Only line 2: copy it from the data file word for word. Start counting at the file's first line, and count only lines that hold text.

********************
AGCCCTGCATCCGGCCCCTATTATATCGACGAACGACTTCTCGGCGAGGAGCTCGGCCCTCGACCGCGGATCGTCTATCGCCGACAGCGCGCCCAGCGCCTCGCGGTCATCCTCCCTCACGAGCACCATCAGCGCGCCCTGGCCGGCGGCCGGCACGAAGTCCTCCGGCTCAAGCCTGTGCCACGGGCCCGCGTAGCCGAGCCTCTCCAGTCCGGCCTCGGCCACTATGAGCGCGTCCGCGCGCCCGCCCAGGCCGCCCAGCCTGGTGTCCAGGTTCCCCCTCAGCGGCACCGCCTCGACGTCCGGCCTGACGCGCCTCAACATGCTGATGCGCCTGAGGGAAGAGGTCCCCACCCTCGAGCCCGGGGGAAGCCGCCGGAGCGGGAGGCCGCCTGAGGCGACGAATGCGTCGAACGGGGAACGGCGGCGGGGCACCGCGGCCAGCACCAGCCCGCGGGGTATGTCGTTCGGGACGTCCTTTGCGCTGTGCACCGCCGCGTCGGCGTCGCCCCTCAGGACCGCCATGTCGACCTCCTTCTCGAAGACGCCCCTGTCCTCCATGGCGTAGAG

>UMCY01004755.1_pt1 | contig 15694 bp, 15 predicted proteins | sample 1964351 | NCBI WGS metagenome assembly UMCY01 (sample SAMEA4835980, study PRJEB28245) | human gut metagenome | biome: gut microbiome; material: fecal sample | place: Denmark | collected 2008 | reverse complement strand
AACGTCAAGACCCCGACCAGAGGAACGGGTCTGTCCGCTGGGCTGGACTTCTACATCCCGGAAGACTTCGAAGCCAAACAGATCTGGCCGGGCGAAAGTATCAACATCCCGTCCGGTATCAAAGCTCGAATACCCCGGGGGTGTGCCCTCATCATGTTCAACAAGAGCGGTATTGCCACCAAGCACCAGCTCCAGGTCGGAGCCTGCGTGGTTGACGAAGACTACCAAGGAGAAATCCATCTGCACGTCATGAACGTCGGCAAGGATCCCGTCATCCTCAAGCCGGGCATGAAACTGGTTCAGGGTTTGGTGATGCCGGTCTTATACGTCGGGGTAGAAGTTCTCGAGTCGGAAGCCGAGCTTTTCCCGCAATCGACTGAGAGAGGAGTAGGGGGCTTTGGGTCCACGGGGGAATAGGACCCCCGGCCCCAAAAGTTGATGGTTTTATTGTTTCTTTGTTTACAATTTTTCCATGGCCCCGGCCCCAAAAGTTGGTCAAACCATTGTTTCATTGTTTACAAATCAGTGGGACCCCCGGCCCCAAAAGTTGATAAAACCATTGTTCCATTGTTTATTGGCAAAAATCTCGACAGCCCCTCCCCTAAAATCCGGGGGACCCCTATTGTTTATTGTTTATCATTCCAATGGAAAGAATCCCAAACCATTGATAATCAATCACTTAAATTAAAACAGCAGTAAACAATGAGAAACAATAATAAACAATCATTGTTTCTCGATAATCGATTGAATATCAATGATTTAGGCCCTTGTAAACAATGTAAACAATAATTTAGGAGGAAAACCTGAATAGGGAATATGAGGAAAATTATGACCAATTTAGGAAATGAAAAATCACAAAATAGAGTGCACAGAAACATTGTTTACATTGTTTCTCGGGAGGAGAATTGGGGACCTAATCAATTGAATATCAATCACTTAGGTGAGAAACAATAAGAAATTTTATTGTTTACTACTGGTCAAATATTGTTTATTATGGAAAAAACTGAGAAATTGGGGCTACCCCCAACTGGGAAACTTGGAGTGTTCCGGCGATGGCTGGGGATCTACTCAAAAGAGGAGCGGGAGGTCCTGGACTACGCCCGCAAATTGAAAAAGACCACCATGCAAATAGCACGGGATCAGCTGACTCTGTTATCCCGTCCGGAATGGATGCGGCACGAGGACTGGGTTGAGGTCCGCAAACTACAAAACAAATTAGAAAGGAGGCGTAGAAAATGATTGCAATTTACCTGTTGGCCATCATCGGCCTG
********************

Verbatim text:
>UMCY01004755.1_pt1 | contig 15694 bp, 15 predicted proteins | sample 1964351 | NCBI WGS metagenome assembly UMCY01 (sample SAMEA4835980, study PRJEB28245) | human gut metagenome | biome: gut microbiome; material: fecal sample | place: Denmark | collected 2008 | reverse complement strand